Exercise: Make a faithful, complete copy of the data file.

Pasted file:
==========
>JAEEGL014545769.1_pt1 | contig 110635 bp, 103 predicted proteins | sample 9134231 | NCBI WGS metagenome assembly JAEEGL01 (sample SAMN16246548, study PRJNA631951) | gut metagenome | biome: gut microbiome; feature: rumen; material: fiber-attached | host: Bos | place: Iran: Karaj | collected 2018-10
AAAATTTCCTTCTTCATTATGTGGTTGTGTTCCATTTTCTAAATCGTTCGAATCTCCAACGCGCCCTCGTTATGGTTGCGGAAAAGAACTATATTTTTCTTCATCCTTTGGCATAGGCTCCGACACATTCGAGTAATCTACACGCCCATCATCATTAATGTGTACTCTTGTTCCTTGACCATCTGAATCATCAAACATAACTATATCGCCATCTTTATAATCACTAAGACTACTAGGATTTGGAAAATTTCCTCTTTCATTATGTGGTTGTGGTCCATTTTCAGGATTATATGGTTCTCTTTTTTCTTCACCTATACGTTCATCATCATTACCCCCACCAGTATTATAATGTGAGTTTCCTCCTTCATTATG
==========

>JAEEGL014545769.1_pt1 | contig 110635 bp, 103 predicted proteins | sample 9134231 | NCBI WGS metagenome assembly JAEEGL01 (sample SAMN16246548, study PRJNA631951) | gut metagenome | biome: gut microbiome; feature: rumen; material: fiber-attached | host: Bos | place: Iran: Karaj | collected 2018-10
AAAATTTCCTTCTTCATTATGTGGTTGTGTTCCATTTTCTAAATCGTTCGAATCTCCAACGCGCCCTCGTTATGGTTGCGGAAAAGAACTATATTTTTCTTCATCCTTTGGCATAGGCTCCGACACATTCGAGTAATCTACACGCCCATCATCATTAATGTGTACTCTTGTTCCTTGACCATCTGAATCATCAAACATAACTATATCGCCATCTTTATAATCACTAAGACTACTAGGATTTGGAAAATTTCCTCTTTCATTATGTGGTTGTGGTCCATTTTCAGGATTATATGGTTCTCTTTTTTCTTCACCTATACGTTCATCATCATTACCCCCACCAGTATTATAATGTGAGTTTCCTCCTTCATTATG